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Strictly Ageism

Age discrimination has been very much in the news over the last month with the BBC under fire following their replacement of Strictly Come Dancing’s veteran judge Arlene Phillips with the much younger Aleesha Dixon. 

Earlier this week Joanna Lumley and Anne Robinson also joined the ageism debate with Anne Robinson reportedly saying “all television is sexist and ageist"

Outside of show-business, there is less acceptance of ageism: as awareness of age discrimination legislation increases, so too have claims to the Employment Tribunal. Between 2006/7 and 2007/8, claims to the Employment Tribunal and Employment Appeal Tribunal more than tripled from 972 to 2,949.

The Employment Equality (Age) Regulations 2006 came into force in October 2006 and made direct and indirect age discrimination illegal in an employment context, unless the treatment can be objectively justified. Direct age discrimination is the only form of discrimination which is possible to justify. The legislation applies to discrimination against all ages, not just older workers.

As well as covering the recruitment process, the Regulations are also intended to protect workers from harassment, unfair dismissal and to ensure there are equal opportunities for promotion or training.

The Employment Equality (Age) Regulations 2006 also make provisions for a default retirement age of 65.

Some working practices are so entrenched, it can be difficult for employers to recognise that they may be at risk of discriminating on the grounds of age. Typical (and still commonly seen) working practices which could give rise to a claim of age discrimination include:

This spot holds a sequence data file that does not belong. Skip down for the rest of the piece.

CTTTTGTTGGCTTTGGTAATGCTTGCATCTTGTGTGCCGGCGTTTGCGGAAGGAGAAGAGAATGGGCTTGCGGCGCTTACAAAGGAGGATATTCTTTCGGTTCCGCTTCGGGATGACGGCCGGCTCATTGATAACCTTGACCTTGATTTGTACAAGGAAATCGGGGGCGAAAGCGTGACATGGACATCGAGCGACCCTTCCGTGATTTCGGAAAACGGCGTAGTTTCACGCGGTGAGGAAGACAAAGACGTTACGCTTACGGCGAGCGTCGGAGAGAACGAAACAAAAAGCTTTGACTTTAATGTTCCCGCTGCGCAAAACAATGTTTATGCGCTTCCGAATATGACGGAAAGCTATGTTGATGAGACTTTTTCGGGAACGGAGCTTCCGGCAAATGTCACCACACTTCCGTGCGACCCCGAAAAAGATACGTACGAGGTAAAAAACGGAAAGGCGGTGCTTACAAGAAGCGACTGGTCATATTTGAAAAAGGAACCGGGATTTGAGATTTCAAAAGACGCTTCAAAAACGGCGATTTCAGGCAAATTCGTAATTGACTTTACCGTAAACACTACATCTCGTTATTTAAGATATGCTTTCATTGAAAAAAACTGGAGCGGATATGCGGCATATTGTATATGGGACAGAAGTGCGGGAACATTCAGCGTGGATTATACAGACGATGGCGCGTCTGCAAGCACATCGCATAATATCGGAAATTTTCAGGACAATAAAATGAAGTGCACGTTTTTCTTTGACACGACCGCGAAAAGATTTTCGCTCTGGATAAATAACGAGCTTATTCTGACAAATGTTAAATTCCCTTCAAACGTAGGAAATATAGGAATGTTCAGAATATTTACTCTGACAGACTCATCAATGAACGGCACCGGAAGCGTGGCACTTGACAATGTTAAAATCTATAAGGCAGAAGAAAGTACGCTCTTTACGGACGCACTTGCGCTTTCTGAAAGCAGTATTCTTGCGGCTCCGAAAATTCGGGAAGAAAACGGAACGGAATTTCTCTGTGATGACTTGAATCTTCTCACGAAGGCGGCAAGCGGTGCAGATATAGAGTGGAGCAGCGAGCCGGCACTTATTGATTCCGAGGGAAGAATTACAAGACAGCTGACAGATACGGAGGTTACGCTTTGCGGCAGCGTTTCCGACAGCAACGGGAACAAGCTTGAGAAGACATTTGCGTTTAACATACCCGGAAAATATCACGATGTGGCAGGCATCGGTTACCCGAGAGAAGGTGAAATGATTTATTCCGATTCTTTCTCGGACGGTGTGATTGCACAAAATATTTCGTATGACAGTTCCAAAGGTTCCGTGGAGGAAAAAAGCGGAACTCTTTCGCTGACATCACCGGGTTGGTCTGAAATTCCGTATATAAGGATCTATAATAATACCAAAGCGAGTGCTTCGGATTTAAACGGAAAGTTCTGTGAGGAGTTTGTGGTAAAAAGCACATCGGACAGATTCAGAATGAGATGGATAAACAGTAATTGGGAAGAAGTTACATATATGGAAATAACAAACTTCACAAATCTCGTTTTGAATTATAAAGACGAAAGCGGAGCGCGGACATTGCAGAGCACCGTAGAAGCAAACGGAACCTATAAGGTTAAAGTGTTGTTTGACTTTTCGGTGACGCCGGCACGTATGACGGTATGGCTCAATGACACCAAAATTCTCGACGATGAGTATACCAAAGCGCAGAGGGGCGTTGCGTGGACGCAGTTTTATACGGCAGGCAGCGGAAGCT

• Offering medicals only to the over 50’s;
  • Advertising for someone to join a “young, dynamic team” or a “recent graduate”;
  • Advertising for someone with more than 5 years’ experience or a specific qualification, unless it is a requirement of the job;
  • Requesting an individual’s age during an interview rather than as part of your equal opportunity monitoring or after they start work;
  • Believing that younger people do not have the competence for management and overlooking them for promotion.

If you are not sure whether a policy, advertisement or benefit may be discriminatory, it is advisable to take legal advice.

Employers are also reminded that employees do not have to have worked for a specified period before they are entitled to bring a claim for discrimination.

Katie Sinclair is an Associate Solicitor in Burnetts’ employment law team. To find out more about age discrimination issues, contact Katie on 01228 552222. 

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Published: Thursday 24th September 2009
Categorised: Employment

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